If you can copy a network without lifting your pen off the paper and without drawing any line twice, then it is traversable. Decide which of these diagrams are traversable. Have You Got It?

Age 11 to 14 Challenge Level:

Can you explain the strategy for winning this game with any target? Regular Hexagon Loops

Age 11 to 14 Challenge Level:

Make some loops out of regular hexagons. What rules can you discover? Make 37

Age 7 to 14 Challenge Level:

Four bags contain a large number of 1s, 3s, 5s and 7s. Pick any ten numbers from the bags above so that their total is 37. Multiplication Square

Age 14 to 16 Challenge Level:

Pick a square within a multiplication square and add the numbers on each diagonal. What do you notice? Hidden Rectangles

Age 11 to 14 Challenge Level:

Rectangles are considered different if they vary in size or have different locations. How many different rectangles can be drawn on a chessboard? Cubes Within Cubes Revisited

Age 11 to 14 Challenge Level:

Imagine starting with one yellow cube and covering it all over with a single layer of red cubes, and then covering that cube with a layer of blue cubes. How many red and blue cubes would you need? More Number Pyramids

Age 11 to 14 Challenge Level:

When number pyramids have a sequence on the bottom layer, some interesting patterns emerge... Nim-like Games

Age 7 to 16 Challenge Level:

A collection of games on the NIM theme Nim

Age 14 to 16 Challenge Level:

Start with any number of counters in any number of piles. 2 players take it in turns to remove any number of counters from a single pile. The loser is the player who takes the last counter. ...on the Wall

Age 11 to 14 Challenge Level:

Explore the effect of reflecting in two intersecting mirror lines. Enclosing Squares

Age 11 to 14 Challenge Level:

Can you find sets of sloping lines that enclose a square? AMGM

Age 14 to 16 Challenge Level:

Can you use the diagram to prove the AM-GM inequality? Konigsberg Plus

Age 11 to 14 Challenge Level:

Euler discussed whether or not it was possible to stroll around Koenigsberg crossing each of its seven bridges exactly once. Experiment with different numbers of islands and bridges. Mini-max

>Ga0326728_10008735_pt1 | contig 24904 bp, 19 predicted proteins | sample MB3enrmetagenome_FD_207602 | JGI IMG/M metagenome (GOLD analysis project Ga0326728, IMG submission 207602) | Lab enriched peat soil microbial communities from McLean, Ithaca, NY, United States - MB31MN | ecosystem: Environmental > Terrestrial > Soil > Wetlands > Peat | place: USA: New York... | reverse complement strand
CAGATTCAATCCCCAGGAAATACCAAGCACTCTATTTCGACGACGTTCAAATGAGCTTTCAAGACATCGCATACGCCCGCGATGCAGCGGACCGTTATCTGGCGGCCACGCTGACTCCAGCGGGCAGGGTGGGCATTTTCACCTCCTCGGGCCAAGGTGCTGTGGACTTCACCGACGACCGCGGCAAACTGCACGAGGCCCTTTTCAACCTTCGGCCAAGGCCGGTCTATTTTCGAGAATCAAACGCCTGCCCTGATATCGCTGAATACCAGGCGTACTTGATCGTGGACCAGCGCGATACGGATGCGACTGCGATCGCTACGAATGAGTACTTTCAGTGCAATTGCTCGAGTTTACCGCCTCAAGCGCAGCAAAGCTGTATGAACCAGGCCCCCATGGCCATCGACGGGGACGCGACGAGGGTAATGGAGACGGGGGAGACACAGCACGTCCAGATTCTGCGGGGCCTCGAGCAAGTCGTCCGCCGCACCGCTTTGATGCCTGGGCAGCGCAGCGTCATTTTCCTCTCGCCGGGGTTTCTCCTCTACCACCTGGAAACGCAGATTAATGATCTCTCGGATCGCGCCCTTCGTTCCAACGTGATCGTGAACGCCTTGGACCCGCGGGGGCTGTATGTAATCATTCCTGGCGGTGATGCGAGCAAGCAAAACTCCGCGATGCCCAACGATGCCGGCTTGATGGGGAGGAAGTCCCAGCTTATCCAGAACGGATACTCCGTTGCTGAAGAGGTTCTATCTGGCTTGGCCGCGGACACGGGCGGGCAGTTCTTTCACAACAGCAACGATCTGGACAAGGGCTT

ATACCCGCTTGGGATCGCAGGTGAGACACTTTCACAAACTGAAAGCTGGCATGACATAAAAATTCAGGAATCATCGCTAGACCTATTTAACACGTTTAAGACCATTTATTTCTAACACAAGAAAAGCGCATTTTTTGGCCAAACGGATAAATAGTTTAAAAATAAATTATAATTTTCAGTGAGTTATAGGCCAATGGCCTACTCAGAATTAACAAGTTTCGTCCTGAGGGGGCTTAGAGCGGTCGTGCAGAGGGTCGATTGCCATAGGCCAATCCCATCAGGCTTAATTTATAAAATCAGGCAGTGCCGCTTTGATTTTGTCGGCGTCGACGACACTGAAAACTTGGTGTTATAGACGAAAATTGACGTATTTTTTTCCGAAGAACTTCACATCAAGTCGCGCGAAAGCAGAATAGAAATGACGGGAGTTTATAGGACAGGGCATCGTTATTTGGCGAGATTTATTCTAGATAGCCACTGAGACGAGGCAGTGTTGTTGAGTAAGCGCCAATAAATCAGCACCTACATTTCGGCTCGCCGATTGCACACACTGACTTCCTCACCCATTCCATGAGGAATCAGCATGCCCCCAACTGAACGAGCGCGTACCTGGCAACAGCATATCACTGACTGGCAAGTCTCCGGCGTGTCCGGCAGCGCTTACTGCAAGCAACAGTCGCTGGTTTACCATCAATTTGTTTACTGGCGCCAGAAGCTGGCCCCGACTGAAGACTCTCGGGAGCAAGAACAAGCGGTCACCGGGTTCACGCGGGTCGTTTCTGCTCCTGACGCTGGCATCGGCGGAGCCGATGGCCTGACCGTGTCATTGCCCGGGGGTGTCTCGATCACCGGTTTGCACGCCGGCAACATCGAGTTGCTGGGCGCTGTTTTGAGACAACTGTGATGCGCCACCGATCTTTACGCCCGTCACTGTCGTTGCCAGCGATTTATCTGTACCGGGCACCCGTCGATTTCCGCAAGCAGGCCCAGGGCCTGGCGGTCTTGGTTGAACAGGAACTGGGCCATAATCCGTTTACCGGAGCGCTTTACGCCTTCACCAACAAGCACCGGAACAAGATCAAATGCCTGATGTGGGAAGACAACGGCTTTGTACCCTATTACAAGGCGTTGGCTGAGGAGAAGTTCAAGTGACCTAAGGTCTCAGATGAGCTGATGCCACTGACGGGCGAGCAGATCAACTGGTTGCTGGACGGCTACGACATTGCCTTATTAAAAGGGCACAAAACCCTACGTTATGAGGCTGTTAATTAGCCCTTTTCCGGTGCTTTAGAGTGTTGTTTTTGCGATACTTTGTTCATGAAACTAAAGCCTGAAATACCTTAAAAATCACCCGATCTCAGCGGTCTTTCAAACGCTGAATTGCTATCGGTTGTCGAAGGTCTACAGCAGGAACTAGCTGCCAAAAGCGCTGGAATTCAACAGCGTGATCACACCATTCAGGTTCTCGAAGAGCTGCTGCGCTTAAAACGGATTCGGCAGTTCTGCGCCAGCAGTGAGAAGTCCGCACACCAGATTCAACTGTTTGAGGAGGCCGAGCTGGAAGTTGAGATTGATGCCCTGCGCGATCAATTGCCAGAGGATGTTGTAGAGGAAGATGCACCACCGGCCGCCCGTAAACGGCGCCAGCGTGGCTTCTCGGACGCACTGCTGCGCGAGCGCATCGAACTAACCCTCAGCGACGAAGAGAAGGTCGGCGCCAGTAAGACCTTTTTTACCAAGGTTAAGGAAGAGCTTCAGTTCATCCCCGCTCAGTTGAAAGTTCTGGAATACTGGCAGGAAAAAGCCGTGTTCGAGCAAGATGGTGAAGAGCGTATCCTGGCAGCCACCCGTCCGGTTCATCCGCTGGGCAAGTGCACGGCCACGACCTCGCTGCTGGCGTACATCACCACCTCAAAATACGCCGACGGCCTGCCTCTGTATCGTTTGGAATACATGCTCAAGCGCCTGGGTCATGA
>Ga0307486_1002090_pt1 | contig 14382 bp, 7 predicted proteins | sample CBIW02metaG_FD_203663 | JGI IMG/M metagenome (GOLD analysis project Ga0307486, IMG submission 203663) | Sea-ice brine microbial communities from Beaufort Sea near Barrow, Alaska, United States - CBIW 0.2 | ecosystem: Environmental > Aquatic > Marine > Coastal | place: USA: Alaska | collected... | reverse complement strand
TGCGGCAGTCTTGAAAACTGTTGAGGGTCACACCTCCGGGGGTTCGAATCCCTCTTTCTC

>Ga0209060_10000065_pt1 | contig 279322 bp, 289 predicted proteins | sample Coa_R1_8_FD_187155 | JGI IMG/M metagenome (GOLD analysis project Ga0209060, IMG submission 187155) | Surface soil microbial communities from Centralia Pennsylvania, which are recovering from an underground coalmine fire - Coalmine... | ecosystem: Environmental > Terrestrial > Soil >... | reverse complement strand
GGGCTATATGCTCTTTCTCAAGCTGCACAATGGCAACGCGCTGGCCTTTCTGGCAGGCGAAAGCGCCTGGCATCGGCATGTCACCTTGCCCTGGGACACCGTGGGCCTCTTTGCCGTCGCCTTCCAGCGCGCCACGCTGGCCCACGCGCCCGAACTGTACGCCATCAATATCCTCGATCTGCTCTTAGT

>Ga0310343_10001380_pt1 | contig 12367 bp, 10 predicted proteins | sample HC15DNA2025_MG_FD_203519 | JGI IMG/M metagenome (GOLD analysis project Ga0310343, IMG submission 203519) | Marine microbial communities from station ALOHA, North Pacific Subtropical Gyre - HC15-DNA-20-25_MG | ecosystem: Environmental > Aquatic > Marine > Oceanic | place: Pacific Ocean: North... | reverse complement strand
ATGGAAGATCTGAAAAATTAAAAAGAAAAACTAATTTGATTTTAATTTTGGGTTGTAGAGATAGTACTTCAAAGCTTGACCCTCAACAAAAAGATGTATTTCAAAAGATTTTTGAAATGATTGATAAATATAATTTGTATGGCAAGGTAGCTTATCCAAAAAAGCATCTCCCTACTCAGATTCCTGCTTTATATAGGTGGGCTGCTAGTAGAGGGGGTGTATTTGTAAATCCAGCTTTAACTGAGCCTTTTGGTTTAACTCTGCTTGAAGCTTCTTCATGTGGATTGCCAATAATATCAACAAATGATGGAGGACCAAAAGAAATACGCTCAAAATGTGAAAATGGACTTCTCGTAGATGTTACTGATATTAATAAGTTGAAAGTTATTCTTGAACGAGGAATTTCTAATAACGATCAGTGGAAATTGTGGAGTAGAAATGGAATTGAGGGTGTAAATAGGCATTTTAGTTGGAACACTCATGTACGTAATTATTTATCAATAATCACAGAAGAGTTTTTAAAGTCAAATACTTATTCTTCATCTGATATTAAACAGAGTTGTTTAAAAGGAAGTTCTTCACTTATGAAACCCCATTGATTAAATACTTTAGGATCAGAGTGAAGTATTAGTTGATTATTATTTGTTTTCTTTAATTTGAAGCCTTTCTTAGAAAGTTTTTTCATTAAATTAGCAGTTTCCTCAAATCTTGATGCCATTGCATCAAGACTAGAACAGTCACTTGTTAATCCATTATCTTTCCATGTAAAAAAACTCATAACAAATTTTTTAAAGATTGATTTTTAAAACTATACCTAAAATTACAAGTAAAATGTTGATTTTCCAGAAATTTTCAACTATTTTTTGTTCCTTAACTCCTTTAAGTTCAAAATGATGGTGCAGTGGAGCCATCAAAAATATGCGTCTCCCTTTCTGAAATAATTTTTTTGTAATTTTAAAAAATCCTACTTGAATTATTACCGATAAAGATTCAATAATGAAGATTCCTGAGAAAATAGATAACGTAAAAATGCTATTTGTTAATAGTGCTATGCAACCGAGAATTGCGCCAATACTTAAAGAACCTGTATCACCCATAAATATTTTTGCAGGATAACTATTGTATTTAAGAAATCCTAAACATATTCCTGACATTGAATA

Age 11 to 14 Challenge Level:

Consider all two digit numbers (10, 11, . . . ,99). In writing down all these numbers, which digits occur least often, and which occur most often ? What about three digit numbers, four digit numbers. . . . Picturing Square Numbers

Age 11 to 14 Challenge Level:

Square numbers can be represented as the sum of consecutive odd numbers. What is the sum of 1 + 3 + ..... + 149 + 151 + 153? Shear Magic

Age 11 to 14 Challenge Level:

What are the areas of these triangles? What do you notice? Can you generalise to other "families" of triangles? Age 11 to 14 Challenge Level:

Think of a number, add one, double it, take away 3, add the number you first thought of, add 7, divide by 3 and take away the number you first thought of. You should now be left with 2. How do I. . . . Card Trick 2

Age 11 to 14 Challenge Level:

Can you explain how this card trick works? Keep it Simple

Age 11 to 14 Challenge Level:

Can all unit fractions be written as the sum of two unit fractions? Egyptian Fractions

Age 11 to 14 Challenge Level:

The Egyptians expressed all fractions as the sum of different unit fractions. Here is a chance to explore how they could have written different fractions. Who Is the Fairest of Them All ?

Age 11 to 14 Challenge Level:

Explore the effect of combining enlargements. Problem Solving, Using and Applying and Functional Mathematics

Age 5 to 18 Challenge Level:

Problem solving is at the heart of the NRICH site. All the problems give learners opportunities to learn, develop or use mathematical concepts and skills. Read here for more information. Is There a Theorem?

Age 11 to 14 Challenge Level:

Draw a square. A second square of the same size slides around the first always maintaining contact and keeping the same orientation. How far does the dot travel? Chess

Age 11 to 14 Challenge Level:

What would be the smallest number of moves needed to move a Knight from a chess set from one corner to the opposite corner of a 99 by 99 square board?